Friday, December 13, 2013

Relieving Subvocal Tension in the Vocal Cords by Muting the Internal Monologue


The ultimate form of meditation, in my opinion, is to stop the restless subvocalization that is going on both within our head and within our larynx. The part of your brain that is responsible for speech is called Broca’s area and it is always active, running speech patterns. Sometimes its actions are not broadcast globally to the PFC and other association areas. When this happens we have a brief respite from being aware of our internal monologue. Usually however, not only is it broadcasting its speech to much of the cortex, but it is broadcasting instructions for speech to the supplementary motor areas, the premotor areas and the primary motor areas responsible for moving the vocal cords in the larynx.



I realized recently that I have no respite from muscular tension in my vocal tract and the tension extends out to my neck and head. Even though I am not speaking out loud, because I am talking to myself in my mind, my vocal tract remains tense, as if I was always speaking. This is a common cause of hoarseness and weakened/diminished voice. I try to stop the tension in my vocal tract, but I realize that in order to do this I have to mute my internal monologue. I can’t though. I am gradually learning to pay attention to how my constant internal monologue controls my subvocal tension, but I am rarely able to turn it off completely. My attention diverts from this meditative practice before I can effectively turn it off.

I am constantly tensing my throat, silently going through the motions of speech. Language is always running through my mind, whether it is me planning my day, me defending myself in a hypothetical argument, me predicting what someone else will say, or me singing the words to a song. Sometimes my mouth and tongue move with the words, sometimes they don’t, but always my throat mimes the words. It has been difficult for me to create respite from this interminable narrative.


I believe that what I have described is a malady that afflicts nearly everyone. I also think that people that practice advanced meditation focus on thinking without this internal dialogue. Surely it is helpful, without it we would only practice speaking when we are really speaking out loud to actual people. But I think that it afflicts us and we should all learn to subdue it temporarily at will. I think that the only way to do this is to: 1) become aware of it, 2) notice what it feels like to try to stop it, 3) practice subduing it for as long as possible. I think the best way is to try to subdue it from both ends: A) we can try to focus on the feeling and sensation of letting our vocal tract go completely limp and relaxed, and B) we can try to focus on the feeling and sensation of thinking without using words.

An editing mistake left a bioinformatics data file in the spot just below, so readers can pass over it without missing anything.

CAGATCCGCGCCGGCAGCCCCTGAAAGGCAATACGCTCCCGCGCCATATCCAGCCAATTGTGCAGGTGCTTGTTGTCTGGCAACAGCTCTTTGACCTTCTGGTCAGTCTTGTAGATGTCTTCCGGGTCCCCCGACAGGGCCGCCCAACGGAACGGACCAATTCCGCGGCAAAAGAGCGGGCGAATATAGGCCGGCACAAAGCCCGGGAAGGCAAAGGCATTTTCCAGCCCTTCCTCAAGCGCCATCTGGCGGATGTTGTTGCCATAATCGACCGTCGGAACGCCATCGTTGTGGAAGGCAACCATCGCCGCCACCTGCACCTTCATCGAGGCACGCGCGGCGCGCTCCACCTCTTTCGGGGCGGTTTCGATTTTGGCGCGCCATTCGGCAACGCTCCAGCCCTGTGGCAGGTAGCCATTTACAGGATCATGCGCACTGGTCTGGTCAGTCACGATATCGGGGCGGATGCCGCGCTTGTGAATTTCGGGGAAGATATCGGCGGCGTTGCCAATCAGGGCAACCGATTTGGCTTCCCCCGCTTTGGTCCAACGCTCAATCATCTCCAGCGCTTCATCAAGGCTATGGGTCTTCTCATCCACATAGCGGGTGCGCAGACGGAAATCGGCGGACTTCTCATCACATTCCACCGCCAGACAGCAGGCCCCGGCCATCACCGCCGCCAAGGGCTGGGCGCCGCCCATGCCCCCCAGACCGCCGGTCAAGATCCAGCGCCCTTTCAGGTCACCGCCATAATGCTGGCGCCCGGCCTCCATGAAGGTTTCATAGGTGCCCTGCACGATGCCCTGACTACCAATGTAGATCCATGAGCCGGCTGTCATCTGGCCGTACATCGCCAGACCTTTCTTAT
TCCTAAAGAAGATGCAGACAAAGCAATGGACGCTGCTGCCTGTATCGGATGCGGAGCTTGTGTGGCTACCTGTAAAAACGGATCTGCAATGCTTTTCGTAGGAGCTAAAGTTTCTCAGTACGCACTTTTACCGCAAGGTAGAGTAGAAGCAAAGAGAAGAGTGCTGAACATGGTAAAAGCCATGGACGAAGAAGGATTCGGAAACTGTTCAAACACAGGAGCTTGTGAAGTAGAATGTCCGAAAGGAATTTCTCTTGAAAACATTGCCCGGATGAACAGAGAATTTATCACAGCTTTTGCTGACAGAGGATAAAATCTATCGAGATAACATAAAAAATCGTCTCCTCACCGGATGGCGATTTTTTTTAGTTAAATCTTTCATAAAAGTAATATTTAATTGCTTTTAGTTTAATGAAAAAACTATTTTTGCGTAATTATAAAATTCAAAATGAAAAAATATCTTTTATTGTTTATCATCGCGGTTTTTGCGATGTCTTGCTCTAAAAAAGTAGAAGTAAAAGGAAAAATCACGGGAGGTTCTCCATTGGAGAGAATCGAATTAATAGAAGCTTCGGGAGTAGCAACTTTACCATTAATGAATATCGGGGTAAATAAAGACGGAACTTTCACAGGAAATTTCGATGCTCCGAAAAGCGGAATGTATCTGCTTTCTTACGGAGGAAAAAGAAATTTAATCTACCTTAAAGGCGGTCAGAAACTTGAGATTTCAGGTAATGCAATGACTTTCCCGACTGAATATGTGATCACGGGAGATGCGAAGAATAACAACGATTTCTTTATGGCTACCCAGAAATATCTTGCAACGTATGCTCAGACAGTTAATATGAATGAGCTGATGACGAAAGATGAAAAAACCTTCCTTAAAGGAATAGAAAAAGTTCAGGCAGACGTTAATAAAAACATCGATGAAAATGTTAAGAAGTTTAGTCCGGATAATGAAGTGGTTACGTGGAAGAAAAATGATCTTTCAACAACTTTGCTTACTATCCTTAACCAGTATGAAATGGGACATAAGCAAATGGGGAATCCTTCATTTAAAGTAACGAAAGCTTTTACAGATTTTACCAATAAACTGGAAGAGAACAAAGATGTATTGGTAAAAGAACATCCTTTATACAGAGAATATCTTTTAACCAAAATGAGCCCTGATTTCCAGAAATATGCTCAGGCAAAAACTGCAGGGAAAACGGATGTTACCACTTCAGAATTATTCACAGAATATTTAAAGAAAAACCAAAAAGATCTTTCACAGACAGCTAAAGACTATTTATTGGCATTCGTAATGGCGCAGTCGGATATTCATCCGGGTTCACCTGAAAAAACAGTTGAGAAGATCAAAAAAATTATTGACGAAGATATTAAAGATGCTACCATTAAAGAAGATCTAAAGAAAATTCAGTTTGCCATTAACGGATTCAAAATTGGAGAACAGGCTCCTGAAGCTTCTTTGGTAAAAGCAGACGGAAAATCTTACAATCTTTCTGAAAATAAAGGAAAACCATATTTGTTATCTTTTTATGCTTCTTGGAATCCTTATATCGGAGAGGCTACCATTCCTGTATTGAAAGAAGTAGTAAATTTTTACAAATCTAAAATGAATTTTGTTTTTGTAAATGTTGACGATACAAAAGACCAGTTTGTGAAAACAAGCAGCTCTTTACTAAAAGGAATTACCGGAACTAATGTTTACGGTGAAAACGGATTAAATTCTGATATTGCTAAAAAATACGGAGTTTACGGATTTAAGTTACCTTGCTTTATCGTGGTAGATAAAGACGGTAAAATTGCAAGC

Here are some helpful books on similar topics that I have enjoyed:



Monday, December 9, 2013

Temporarily Forgetting what it is You are Excited About



As a kid one of the most interesting psychological phenomena to me was being really excited about something, and then temporarily forgetting what it was that I was excited about. When this happens you may still feel excited, but it is bitter sweet, because you can’t remember what you were planning or anticipating. The “trigger” or the “object” of excitement is displaced. 

I would know that my current thoughts were too mundane to warrant so much excitement so something enticing must have recently crossed my mind. I remember being frustrated, asking myself: “wait a minute, what the heck was I so happy about.” Sometimes, if it took a while to remember, the excitement would fade. Other times I would remember what it was and my excitement would be rekindled.  This still happens to me at times today. 

We can tell that our dopaminergic neurons are firing away, but the trigger for them can be temporarily misplaced because of a shift in our attention.  Lucky for us, the dopamine system of the brain is designed to keep representations about the object of excitement active and details about potential rewards in mind.  

As a kid I was puzzled, "how can my brain still be excited about something, even though I cannot remember what it is?" These two systems (attention and reward) interact extensively but can become uncoupled. The experience taught me to question whether it was “me” that was excited or some mechanism in my brain. Of course, we identify with both our internal narrative, and with even with the feeling of “wanting” so I think there is a true dissociation of “self” here.